Your child has been charged with a felony. We know this is a scary, uncertain time. There are many emotions flying around, and it may be unclear what you should do. Even as a juvenile, this event will affect the rest of their life. If your child was recently charged with a felony, there are some important things you should know before going forward.
First, what is a Juvenile?
A juvenile is a non-married child under the age of eighteen; however, juvenile courts will still have jurisdiction over any acts committed while the child was under eighteen years old, as long as they are no older than 20.
Will they be tried as a child or an adult?
No child under the age of 14 is allowed to be tried as an adult. If the child is over the age of sixteen, they may be required to or request to be transferred into adult court.
A juvenile may be required to be tried as an adult if the crime is one of the following:
- Attempted murder
- Gross sexual imposition
- Attempted gross sexual imposition by force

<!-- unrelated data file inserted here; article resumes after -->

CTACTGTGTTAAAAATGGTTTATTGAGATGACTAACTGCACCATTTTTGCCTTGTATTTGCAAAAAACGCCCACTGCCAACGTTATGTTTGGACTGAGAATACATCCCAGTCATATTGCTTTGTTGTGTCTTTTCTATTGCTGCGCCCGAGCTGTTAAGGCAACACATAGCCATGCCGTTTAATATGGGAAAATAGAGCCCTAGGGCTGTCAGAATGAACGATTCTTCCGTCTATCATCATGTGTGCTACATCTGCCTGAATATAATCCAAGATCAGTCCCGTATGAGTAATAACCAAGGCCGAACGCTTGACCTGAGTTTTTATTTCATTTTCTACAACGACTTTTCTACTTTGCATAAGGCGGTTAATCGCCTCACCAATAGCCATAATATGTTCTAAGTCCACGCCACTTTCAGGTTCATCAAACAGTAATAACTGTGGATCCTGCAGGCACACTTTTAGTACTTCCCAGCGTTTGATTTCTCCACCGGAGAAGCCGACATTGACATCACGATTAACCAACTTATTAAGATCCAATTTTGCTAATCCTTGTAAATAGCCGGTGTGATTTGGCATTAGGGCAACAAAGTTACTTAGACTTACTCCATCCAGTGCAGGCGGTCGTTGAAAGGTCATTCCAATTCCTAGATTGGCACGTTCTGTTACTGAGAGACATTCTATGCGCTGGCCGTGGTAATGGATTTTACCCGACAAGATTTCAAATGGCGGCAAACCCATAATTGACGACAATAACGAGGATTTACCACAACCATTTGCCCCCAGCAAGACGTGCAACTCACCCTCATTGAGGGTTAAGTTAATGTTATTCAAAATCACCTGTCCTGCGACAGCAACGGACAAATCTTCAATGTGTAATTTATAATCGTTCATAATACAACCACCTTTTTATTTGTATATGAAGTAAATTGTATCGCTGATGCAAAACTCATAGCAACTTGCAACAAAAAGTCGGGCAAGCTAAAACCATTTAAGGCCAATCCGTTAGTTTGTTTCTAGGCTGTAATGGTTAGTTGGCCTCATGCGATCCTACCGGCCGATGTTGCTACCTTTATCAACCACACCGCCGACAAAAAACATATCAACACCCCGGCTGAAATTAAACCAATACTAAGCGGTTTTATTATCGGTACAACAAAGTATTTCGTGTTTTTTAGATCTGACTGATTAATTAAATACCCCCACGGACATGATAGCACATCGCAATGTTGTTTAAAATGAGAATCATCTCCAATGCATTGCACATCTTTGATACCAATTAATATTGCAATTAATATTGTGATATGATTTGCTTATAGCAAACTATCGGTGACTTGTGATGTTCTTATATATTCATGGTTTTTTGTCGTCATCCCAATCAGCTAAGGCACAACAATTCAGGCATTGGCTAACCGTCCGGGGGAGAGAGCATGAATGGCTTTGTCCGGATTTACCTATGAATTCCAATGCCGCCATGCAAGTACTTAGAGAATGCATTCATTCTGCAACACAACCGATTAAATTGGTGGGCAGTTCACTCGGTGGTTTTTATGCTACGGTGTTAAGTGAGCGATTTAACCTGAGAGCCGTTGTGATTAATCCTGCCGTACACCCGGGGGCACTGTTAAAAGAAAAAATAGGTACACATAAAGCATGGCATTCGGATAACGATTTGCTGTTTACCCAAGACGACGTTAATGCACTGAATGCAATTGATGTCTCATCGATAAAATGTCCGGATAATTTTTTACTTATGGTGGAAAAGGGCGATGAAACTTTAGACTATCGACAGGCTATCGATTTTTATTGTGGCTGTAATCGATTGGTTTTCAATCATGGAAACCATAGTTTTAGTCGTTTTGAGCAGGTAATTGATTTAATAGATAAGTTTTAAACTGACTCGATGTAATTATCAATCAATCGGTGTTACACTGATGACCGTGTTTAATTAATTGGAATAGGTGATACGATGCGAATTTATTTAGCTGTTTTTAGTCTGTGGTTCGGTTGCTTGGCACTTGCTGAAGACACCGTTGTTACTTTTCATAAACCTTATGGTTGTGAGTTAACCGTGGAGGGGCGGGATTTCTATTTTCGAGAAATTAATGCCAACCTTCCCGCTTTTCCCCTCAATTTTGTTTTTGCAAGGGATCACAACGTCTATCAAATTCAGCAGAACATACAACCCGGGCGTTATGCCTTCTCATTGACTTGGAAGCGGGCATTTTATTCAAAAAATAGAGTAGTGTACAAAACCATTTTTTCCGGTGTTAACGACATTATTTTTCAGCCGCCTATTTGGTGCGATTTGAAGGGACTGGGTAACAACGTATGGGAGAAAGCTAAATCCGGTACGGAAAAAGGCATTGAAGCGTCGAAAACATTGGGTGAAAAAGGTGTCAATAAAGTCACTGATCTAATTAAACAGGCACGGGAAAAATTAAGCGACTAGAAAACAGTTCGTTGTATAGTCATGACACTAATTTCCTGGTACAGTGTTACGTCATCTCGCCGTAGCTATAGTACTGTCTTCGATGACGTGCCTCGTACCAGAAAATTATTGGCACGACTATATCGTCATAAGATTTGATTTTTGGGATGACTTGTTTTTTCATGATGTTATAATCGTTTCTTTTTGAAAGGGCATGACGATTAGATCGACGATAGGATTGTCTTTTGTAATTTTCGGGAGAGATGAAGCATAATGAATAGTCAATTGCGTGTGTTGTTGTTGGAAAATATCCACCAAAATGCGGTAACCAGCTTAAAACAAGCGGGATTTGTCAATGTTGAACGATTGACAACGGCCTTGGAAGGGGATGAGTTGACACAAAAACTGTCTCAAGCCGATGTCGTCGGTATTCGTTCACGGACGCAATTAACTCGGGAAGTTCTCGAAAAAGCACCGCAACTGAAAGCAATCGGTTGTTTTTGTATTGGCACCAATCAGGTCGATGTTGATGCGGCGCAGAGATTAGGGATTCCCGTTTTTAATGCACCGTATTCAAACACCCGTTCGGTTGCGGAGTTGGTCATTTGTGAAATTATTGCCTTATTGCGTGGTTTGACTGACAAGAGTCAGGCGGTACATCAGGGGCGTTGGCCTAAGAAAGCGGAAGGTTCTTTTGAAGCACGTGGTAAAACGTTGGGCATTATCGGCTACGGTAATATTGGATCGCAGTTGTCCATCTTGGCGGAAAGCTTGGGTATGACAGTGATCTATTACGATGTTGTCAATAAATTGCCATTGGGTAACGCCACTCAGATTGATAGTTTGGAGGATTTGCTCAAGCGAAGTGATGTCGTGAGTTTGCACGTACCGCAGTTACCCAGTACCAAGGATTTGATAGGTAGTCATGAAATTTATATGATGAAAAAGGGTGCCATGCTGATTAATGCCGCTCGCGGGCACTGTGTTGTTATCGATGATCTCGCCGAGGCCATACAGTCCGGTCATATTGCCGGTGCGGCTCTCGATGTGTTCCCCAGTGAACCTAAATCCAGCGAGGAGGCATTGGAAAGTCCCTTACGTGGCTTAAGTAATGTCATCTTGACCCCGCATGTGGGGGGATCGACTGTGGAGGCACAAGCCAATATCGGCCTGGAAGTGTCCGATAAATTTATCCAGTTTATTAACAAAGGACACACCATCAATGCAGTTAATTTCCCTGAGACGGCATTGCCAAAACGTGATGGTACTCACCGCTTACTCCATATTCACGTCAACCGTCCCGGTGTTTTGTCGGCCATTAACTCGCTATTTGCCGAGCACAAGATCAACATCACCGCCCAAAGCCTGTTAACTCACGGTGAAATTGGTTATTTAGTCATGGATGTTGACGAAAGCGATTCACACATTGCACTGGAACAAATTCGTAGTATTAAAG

- Threat of imminent death
- Serious bodily injury
My child is over 18, what are our options?
Parenting isn’t over once a child turns 18. If you have a young adult child who is in legal trouble, it is important to encourage them to seek legal counsel right away. As a mother or father, you don’t want to see your child in trouble. If you could, you would want to help them avoid a permanent conviction on their record, wouldn’t you?
So if you are helping them emotionally or financially, it is important to give them guidance to seek legal counsel, which can help them achieve the best outcome in a difficult situation.
Will they go to trial?
Juveniles are not given the right to a jury trial in juvenile court, however, they have the right to an attorney. A parent is allowed to waive the right to have a lawyer present for their child even when being questioned by a member of law enforcement.